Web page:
The action sequences highlight the most debatable aspect of this unusual game: how much influence do you, the player, really have over the story? The back of the box raves that “your smallest decisions can change everything” and “every action you take has consequences.” This is only partly true. The story progresses much the same way for most of the game no matter what choices you make or which Quick Time Events you win or lose, as a lot of the actual game-changing options occur only towards the end. It is possible for Ethan to fail his trials, while other characters can find themselves unable to solve the case in time or even die before you’ve seen all the scenes they can appear in. Yet just because one fails doesn’t mean the others can’t succeed, so Heavy Rain simply continues on with whoever is left when that happens. Norman may die in the course of his investigation, for example, but that won’t necessarily stop Madison from solving the case, and each character has multiple possible endings, allowing one or more to have happy endings even if the others don’t.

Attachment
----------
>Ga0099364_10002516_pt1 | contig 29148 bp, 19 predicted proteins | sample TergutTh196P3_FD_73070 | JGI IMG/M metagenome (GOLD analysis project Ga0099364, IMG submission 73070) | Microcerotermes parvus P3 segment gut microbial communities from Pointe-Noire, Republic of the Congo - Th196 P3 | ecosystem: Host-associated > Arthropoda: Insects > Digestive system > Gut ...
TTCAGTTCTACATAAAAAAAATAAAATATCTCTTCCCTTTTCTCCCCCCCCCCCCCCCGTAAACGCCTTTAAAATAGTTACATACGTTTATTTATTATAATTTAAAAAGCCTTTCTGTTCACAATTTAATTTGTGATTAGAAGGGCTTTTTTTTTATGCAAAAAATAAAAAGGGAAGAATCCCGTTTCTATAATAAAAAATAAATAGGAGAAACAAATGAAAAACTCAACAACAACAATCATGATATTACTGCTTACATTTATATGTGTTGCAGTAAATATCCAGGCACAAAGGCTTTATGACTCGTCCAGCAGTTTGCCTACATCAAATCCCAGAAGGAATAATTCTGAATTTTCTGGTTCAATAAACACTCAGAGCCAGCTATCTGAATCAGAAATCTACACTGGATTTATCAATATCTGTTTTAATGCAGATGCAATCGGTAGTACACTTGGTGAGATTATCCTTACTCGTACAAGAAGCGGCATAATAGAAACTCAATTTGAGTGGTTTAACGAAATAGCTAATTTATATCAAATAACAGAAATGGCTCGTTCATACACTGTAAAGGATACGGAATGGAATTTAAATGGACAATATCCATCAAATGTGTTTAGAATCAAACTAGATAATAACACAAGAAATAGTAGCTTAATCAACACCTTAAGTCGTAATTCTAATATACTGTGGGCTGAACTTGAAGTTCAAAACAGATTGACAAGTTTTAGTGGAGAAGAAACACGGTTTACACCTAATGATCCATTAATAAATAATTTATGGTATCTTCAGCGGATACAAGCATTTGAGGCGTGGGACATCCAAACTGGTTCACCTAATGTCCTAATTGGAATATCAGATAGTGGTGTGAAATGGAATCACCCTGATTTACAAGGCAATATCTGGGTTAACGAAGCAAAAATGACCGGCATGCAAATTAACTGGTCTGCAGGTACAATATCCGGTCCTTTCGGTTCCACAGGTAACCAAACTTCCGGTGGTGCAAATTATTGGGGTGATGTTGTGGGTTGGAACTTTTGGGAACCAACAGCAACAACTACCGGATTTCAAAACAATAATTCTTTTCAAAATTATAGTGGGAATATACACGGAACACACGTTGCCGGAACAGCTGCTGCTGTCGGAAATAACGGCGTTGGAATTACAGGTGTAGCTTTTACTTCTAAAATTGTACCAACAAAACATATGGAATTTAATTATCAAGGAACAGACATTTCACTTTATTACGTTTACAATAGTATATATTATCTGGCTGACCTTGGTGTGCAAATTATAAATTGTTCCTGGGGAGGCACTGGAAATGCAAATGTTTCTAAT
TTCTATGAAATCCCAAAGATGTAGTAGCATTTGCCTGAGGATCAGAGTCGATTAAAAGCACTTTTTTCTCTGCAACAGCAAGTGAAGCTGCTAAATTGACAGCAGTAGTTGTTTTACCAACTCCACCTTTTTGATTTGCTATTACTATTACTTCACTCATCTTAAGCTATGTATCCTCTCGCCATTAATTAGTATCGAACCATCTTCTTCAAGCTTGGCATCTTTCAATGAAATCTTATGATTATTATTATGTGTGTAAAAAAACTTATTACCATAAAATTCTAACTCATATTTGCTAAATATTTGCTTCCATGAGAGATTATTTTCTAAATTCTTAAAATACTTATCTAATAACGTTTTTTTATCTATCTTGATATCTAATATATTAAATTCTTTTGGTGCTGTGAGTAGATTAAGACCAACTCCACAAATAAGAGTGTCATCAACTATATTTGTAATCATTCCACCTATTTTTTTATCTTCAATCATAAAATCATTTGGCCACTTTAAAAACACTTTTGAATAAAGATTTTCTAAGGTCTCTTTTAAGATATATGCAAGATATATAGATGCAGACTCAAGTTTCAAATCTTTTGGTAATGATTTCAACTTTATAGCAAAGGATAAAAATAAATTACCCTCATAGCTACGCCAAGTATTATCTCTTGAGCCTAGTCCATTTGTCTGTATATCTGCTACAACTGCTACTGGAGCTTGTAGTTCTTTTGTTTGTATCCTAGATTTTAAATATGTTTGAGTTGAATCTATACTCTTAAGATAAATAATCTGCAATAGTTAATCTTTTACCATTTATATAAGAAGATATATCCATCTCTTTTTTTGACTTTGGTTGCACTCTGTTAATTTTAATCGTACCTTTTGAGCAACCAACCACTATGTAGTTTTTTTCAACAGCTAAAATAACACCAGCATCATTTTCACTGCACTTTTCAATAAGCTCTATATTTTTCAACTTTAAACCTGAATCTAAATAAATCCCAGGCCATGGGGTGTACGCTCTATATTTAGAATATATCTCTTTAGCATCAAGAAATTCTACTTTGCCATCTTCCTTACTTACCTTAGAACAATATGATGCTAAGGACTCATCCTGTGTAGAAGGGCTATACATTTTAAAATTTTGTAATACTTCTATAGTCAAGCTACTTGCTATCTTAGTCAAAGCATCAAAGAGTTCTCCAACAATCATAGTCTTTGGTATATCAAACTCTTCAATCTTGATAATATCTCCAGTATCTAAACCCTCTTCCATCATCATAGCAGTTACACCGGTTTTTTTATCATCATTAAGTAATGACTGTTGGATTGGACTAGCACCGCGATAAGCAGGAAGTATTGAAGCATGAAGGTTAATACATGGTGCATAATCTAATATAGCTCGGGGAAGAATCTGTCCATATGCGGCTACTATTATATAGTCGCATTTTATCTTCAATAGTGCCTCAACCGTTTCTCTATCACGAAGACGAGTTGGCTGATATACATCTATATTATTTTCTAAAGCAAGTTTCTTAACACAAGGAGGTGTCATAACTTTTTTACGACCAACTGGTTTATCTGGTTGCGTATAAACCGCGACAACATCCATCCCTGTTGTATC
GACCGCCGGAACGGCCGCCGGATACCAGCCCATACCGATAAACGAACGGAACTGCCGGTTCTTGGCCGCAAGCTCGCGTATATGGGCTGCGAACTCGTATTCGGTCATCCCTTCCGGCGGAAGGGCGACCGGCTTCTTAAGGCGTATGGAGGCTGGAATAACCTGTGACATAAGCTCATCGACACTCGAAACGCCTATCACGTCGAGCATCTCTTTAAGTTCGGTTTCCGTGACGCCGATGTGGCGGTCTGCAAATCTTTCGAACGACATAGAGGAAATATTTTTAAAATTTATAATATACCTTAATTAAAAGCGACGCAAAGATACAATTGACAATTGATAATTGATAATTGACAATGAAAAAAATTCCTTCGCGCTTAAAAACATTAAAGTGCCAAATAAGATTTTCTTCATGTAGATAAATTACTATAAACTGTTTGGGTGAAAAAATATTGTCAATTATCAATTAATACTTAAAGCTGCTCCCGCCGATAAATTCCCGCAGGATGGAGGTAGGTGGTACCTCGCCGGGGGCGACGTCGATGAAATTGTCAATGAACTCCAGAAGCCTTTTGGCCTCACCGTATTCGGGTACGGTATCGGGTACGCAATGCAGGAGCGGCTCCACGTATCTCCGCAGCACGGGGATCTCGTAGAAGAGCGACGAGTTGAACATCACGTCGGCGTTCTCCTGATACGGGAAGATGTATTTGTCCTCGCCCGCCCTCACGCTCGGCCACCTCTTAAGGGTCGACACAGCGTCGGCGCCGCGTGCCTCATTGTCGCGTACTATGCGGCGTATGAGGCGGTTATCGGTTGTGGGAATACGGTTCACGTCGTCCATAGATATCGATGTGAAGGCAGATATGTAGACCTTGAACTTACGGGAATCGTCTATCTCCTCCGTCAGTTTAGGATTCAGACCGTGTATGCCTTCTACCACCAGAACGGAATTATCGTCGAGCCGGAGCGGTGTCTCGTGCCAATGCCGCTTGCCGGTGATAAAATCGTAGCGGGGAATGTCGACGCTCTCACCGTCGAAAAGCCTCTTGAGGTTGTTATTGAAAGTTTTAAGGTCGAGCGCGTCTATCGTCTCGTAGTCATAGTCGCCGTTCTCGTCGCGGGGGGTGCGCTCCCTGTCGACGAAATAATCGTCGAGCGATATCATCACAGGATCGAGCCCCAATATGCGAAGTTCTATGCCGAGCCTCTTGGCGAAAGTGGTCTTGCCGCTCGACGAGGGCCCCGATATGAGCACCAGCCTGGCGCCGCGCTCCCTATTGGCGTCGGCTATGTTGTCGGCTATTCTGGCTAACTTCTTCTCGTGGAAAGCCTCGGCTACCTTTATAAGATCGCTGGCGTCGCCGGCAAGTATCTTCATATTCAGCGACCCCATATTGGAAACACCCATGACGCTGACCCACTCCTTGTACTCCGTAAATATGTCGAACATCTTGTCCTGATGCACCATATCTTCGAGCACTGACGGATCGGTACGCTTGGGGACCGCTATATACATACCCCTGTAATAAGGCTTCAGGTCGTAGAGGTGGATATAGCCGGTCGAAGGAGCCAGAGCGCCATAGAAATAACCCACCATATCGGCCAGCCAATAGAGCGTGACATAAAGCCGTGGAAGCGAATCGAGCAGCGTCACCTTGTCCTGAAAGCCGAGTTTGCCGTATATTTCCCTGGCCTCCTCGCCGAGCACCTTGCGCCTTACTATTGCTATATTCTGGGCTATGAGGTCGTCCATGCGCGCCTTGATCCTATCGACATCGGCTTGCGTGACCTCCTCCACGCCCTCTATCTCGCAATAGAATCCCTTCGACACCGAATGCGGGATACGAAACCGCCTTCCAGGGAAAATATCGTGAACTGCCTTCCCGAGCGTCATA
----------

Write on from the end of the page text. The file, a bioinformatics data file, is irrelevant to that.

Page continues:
There’s a lot of game before you get to these endings, however, or even to the critical points where you can affect the final outcome. The story is very flexible, and always seems to find a way to catch you up when necessary. Lose a fight early in the game, and all you really have to worry about are injuries. Fail to find a critical clue with Norman, and that clue will fall into his lap some other way. You may miss out on a Trophy achievement, but it ultimately has no bearing on the plot. So what’s the point of offering so much player control when so little of it is significant, you may ask? That depends on how much you enjoy the idea of directing your own story. In the prologue scene with Ethan, I grabbed some coffee, explored my house, and then lay on the grass in my backyard waiting for my wife to come home. On my second playthrough, I chose instead to go to my office and do some work on the building I was designing. Neither choice had any major effect on the game, but the two experiences were very different in their own right, and some dialogue changed when my wife asked if I had gotten any work done while she was gone.